For several years Chinatown has been struggling. The arrival of big-box asian-food supermarkets in the suburbs, and the shift of Asian families to suburban living, has resulted in a number of vacancies along Somerset Street. The construction of the Chinatown Royal Arch is the first step in rejuvenating the area. The second step is the construction, in 2011, of new streetscaping from Preston up the hill to Booth. This will include new, wider brick sidewalks, lots more trees and plantings, new ped-scale lighting, benches and other street furniture. This has made a major improvement to Preston; similar but unique streetscaping should boost Chinatown’s somewhat dowdy image. The merchants also need to respond by retooling themselves to suit the new market reality.
There is currently a vacant lot at the corner of Somerset and Booth. The vacancy was created by the usual Dalhousie-ward urban renewal agent: fire. Below are pictures of the previous buildings on the site. One was originally a movie theatre, the Rex or Rexy theatre. The horizontal trim line around the first floor sheltered a row of light bulbs in that old style show-time vernacular. The Rexy showed Italian movies at least some of the time. It was shut down at the beginning of the Second World War; according to my source this was due to it being an outlet for fascist propaganda.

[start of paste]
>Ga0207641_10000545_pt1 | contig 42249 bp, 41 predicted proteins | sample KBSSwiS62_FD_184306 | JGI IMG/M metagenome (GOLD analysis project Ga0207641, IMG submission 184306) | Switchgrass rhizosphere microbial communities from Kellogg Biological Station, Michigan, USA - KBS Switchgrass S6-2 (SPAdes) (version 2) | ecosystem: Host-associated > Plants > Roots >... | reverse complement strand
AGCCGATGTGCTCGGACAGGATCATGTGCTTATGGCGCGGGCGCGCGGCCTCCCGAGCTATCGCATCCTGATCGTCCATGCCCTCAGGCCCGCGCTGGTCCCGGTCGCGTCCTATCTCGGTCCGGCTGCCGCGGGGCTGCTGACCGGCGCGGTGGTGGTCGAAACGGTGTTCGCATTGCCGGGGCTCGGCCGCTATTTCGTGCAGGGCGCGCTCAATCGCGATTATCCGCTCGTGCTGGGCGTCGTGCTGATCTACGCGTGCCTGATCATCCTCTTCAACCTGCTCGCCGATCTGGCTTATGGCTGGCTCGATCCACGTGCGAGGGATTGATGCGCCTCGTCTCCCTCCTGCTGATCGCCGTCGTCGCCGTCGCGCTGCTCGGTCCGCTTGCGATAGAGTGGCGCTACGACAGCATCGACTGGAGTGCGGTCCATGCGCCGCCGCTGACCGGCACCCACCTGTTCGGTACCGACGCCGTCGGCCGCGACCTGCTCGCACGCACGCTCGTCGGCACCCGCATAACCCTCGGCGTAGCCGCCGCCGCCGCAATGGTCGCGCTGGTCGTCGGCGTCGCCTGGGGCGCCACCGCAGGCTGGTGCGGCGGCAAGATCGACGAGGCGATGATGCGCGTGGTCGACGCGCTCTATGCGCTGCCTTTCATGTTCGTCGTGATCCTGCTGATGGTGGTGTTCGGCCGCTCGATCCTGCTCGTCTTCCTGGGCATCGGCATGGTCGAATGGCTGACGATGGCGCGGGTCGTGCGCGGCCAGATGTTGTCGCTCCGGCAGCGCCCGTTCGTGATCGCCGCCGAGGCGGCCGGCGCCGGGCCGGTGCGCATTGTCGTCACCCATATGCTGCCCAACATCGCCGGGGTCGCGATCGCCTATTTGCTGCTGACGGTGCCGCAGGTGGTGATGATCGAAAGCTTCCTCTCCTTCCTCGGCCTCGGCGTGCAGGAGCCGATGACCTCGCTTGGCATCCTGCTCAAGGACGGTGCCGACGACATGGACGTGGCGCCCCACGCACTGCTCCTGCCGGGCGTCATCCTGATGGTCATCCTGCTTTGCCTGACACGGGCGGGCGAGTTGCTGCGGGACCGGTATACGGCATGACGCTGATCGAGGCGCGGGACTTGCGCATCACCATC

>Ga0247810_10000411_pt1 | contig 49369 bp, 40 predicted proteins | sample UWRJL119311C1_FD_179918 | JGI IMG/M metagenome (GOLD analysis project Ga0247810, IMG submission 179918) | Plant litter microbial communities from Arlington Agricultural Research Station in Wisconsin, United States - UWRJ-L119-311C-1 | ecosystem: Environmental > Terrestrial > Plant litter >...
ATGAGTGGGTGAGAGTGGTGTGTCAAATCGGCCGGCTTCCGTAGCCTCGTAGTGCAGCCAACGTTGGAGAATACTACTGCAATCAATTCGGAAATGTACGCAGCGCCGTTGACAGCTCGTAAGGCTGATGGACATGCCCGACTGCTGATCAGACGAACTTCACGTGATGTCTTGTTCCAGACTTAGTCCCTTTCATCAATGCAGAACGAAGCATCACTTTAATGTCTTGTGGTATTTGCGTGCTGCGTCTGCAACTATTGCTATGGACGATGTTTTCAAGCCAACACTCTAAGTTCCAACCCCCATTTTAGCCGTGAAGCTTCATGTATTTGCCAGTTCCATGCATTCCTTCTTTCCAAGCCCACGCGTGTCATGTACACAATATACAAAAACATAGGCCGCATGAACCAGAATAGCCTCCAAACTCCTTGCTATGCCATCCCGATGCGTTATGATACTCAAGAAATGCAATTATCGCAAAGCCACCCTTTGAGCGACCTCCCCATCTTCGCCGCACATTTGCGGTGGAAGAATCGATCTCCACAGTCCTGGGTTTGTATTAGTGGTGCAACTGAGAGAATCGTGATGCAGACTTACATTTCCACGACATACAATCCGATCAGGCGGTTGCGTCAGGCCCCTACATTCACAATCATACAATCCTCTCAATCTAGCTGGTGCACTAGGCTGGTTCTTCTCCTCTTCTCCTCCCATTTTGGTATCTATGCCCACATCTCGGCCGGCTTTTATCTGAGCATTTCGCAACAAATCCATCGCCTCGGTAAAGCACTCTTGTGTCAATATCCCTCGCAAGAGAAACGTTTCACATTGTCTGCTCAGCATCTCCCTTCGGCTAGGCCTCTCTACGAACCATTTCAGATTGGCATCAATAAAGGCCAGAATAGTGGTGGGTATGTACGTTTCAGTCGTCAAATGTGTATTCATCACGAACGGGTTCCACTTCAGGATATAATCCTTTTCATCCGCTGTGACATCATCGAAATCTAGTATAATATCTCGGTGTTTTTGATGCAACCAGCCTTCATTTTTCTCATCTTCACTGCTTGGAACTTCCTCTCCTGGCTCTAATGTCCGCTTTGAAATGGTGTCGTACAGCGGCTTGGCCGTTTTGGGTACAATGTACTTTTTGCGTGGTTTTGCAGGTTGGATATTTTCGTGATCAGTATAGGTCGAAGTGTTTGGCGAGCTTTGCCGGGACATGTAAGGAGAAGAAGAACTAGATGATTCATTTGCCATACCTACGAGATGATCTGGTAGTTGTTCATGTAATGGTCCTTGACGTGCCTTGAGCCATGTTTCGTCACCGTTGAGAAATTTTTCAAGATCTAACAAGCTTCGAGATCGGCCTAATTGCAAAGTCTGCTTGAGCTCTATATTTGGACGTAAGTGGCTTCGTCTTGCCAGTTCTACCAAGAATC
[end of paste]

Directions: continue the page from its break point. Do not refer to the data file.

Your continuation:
The theatre and grocery are gone; today it is a vacant lot:
The picture that opened this post is a rendition of the building from the Somerset side. As the building is still evolving, it probably won’t look exactly as shown. Here is the Booth Street frontage and the back of the building:
The lot has 100′ of Somerset frontage, 70 feet on Booth. It will have up to 3 commercial spaces on the Somerset side (2100 sq ft total); and 39 residential units above. The units are studios, one bedroom, one bedroom plus den (probably usable as a second bedroom), and two bedroom units. The views to the north, south, and west are remarkable as this lot is very elevated. The proponent plans for 12 underground parking spaces and 11 surface spaces. They are working on designing a first-class bicycle storage room.
The proposed six storey height is one floor above the current zoning and the project will have to go for rezoning or “minor variances”. Other issues facing the proposal are access off Booth Street and the width of the ramp into the garage off Somerset Street.
The building is in a modern style. The window shapes and bay window elements are designed to evoke the traditional neighborhood vernacular. The architects are considering red trim around the bay windows and balcony side walls as an acknowledgement to the Chinatown location. There are no obvious Asian elements, such as roof tiles or decorative panels. These Asian references are common in other cities, and were successfully incorporated in the exterior of the Chu Sing building at the corner of Cambridge and Somerset.
While no one is asking for a gallimaufry of oriental elements, some may be appropriate. Please use the comments section to say whether you think Chinatown references have a place on a modern building. And what would those references be?